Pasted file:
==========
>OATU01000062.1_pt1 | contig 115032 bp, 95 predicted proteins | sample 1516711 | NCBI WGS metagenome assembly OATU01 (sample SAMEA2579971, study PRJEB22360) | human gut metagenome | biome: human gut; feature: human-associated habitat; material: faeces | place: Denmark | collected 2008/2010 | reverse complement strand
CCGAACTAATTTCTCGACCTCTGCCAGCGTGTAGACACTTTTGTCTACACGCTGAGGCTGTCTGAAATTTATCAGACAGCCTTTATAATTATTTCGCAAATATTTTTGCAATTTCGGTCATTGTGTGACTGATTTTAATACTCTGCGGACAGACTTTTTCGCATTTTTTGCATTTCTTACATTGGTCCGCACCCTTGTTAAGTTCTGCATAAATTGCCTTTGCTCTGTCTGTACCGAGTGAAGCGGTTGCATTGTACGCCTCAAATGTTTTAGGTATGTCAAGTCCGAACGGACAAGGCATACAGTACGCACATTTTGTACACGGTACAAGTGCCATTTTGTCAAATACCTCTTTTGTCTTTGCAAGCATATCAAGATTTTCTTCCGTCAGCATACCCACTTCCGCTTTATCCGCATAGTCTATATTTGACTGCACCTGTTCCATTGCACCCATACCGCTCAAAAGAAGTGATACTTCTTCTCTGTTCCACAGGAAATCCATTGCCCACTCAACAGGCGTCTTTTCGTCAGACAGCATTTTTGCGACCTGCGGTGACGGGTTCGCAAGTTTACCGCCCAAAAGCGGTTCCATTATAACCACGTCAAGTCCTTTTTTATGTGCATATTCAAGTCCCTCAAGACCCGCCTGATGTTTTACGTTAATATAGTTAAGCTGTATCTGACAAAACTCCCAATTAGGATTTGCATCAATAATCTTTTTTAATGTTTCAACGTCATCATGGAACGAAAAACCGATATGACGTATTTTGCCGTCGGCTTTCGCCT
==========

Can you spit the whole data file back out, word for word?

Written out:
>OATU01000062.1_pt1 | contig 115032 bp, 95 predicted proteins | sample 1516711 | NCBI WGS metagenome assembly OATU01 (sample SAMEA2579971, study PRJEB22360) | human gut metagenome | biome: human gut; feature: human-associated habitat; material: faeces | place: Denmark | collected 2008/2010 | reverse complement strand
CCGAACTAATTTCTCGACCTCTGCCAGCGTGTAGACACTTTTGTCTACACGCTGAGGCTGTCTGAAATTTATCAGACAGCCTTTATAATTATTTCGCAAATATTTTTGCAATTTCGGTCATTGTGTGACTGATTTTAATACTCTGCGGACAGACTTTTTCGCATTTTTTGCATTTCTTACATTGGTCCGCACCCTTGTTAAGTTCTGCATAAATTGCCTTTGCTCTGTCTGTACCGAGTGAAGCGGTTGCATTGTACGCCTCAAATGTTTTAGGTATGTCAAGTCCGAACGGACAAGGCATACAGTACGCACATTTTGTACACGGTACAAGTGCCATTTTGTCAAATACCTCTTTTGTCTTTGCAAGCATATCAAGATTTTCTTCCGTCAGCATACCCACTTCCGCTTTATCCGCATAGTCTATATTTGACTGCACCTGTTCCATTGCACCCATACCGCTCAAAAGAAGTGATACTTCTTCTCTGTTCCACAGGAAATCCATTGCCCACTCAACAGGCGTCTTTTCGTCAGACAGCATTTTTGCGACCTGCGGTGACGGGTTCGCAAGTTTACCGCCCAAAAGCGGTTCCATTATAACCACGTCAAGTCCTTTTTTATGTGCATATTCAAGTCCCTCAAGACCCGCCTGATGTTTTACGTTAATATAGTTAAGCTGTATCTGACAAAACTCCCAATTAGGATTTGCATCAATAATCTTTTTTAATGTTTCAACGTCATCATGGAACGAAAAACCGATATGACGTATTTTGCCGTCGGCTTTCGCCT